As a child, I started out as many others by playing football. I also practiced martial arts (in particular judo).
Later on, I did athletics for a few months, then I dedicated myself more intensely in judo, and finally, off-road motorcycling (trial and enduro), a passion that was inspired by my father during my adolescence.
A Key Decision:
Between the ages of 18 and 19, I made a fairly radical decision, as I decided to rethink my life from scratch. At the base of all of this, there lied the discovery of an ‘instrument’ that has truly shaped my character. After the scientific maturity (Italian final high school year exam), I decided to dedicate some years to the study of philosophy. That decision marked the (practical) abandonment of a set of passions, including certain sports, which I thought were less ‘authentic.’ My dedication was then directed towards new horizons which seemed more fundamental to me.
Later after having taken up the practice of martial arts again more assiduously, I met Marco Bellia, my first (parkour) teacher. He was the one who introduced me to this discipline by inviting me to take part in a session of free training, which soon became a fundamental part of my routine.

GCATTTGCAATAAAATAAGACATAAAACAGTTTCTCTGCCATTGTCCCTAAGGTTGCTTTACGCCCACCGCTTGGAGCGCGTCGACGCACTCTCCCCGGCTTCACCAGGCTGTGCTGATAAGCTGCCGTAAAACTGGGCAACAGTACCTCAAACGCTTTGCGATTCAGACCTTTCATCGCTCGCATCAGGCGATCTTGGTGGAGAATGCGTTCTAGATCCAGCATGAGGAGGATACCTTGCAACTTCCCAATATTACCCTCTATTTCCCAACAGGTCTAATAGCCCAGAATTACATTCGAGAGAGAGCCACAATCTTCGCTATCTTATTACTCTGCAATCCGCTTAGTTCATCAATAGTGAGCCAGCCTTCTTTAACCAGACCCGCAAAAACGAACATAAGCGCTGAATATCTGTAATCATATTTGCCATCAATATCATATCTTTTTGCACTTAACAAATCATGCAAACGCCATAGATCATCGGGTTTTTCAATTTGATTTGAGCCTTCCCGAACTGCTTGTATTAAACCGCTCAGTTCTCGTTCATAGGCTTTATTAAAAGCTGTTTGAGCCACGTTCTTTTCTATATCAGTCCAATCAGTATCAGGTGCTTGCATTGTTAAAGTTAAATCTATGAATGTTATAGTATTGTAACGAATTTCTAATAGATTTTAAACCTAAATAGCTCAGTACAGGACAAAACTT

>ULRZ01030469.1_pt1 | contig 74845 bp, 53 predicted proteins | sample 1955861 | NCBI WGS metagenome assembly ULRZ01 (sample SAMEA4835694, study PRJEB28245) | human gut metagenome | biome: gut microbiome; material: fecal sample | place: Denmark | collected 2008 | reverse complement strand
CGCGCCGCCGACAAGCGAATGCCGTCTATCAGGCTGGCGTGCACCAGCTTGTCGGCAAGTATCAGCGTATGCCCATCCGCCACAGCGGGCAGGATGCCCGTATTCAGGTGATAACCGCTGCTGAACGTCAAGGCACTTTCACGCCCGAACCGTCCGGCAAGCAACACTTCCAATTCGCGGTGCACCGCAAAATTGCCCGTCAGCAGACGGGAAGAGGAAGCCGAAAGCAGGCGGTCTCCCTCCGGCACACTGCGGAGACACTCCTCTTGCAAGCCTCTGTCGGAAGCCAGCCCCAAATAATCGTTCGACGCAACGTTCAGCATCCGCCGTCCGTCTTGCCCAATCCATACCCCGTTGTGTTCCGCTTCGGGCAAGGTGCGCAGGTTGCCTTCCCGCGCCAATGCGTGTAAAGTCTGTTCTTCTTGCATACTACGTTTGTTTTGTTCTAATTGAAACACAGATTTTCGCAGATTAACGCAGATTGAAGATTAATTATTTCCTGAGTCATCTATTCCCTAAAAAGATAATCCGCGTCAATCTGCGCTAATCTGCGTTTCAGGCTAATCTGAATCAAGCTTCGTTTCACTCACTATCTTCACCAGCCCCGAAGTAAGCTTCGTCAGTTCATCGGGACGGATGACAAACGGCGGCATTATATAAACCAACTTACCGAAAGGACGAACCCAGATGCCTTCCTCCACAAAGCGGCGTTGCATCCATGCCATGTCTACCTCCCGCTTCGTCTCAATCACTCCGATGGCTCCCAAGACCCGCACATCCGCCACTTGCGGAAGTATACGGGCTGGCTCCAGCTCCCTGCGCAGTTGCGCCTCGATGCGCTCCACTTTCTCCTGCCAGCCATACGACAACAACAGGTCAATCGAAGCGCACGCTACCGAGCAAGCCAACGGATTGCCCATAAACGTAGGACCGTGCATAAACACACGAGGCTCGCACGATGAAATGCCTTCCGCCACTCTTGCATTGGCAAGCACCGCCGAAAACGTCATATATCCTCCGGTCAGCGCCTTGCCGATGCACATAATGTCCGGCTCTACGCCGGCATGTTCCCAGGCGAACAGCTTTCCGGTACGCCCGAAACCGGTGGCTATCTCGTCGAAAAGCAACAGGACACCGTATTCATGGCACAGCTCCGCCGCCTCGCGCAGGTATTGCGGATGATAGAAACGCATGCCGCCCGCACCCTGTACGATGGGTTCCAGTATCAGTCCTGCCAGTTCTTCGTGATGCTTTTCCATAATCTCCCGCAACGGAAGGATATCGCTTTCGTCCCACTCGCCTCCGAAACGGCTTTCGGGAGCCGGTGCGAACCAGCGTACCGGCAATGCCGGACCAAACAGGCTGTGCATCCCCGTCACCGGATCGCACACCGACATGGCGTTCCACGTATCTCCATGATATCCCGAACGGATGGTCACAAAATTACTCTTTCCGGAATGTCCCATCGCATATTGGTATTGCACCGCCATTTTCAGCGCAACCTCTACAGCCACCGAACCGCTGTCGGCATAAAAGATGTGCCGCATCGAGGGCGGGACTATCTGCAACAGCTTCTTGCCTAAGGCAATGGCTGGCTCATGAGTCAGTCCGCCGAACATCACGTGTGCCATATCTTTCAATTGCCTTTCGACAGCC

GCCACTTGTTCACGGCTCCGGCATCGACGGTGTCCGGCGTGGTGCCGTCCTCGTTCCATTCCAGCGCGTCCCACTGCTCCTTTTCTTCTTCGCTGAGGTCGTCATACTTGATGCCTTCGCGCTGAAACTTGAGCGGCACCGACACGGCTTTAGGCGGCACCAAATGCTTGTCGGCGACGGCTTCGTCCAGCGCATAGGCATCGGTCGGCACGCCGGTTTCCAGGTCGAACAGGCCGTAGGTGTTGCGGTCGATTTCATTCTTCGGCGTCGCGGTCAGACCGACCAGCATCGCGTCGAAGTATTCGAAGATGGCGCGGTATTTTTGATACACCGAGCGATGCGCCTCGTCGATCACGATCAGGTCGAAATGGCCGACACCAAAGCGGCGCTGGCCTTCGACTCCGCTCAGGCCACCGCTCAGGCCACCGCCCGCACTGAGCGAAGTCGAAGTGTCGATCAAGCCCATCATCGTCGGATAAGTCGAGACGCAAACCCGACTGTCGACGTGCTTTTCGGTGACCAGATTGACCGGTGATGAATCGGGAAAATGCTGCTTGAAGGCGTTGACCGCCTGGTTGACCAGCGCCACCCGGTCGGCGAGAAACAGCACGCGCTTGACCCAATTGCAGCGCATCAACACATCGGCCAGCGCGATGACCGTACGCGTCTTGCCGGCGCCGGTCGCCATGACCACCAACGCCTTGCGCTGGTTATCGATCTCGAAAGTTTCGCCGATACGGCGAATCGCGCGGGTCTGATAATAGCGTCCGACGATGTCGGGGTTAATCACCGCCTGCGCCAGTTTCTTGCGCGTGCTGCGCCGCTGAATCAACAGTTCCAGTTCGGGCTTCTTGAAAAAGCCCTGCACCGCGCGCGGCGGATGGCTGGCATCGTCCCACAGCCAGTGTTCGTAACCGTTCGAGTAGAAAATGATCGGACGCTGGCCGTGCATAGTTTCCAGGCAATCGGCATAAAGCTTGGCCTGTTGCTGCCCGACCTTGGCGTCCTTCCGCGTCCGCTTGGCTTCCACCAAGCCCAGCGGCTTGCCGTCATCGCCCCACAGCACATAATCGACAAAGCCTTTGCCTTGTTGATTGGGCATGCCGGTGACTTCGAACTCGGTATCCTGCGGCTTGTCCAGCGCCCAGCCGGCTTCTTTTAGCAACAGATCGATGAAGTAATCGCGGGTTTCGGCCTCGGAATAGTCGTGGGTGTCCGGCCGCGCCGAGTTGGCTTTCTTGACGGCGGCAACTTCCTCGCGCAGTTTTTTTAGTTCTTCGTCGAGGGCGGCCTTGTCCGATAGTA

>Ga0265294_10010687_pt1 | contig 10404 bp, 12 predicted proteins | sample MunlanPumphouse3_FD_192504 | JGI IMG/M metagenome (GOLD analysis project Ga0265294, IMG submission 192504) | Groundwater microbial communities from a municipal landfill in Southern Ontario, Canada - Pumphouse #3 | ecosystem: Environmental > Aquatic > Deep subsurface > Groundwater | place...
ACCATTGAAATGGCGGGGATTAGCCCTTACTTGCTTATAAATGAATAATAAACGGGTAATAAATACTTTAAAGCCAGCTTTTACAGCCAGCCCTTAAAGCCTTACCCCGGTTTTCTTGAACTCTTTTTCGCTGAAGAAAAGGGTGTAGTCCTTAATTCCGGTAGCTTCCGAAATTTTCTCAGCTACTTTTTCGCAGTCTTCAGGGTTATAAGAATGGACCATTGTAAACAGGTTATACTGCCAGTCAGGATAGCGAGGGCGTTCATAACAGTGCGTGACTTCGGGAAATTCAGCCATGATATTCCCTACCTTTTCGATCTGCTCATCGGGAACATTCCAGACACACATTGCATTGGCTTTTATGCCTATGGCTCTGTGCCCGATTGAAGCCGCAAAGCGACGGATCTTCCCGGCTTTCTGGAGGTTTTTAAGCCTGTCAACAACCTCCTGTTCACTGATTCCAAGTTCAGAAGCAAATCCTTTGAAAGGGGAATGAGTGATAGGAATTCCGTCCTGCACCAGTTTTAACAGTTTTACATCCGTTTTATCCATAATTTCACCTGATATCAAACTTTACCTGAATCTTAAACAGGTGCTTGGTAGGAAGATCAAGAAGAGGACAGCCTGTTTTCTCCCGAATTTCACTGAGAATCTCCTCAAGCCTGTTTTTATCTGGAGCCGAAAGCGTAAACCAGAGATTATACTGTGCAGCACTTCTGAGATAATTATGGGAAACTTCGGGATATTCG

When I discovered Parkour, I thought that it represented exactly a practice characterized by the authenticity that I was searching for. I felt that beneath everything, the only relevant variable in parkour is yourself; everything else, from the environment to the equipment up to the presence of others, counts only in a contingent and secondary manner. At least, this is what I could grasp through a theoretical and external point of view, before experiencing it through practice. Let’s say that, at that moment, I had taken to heart the famous Socratic motto that reads “know yourself“; and in this sense, parkour was the most adequate representation of this, from a sporting point of view.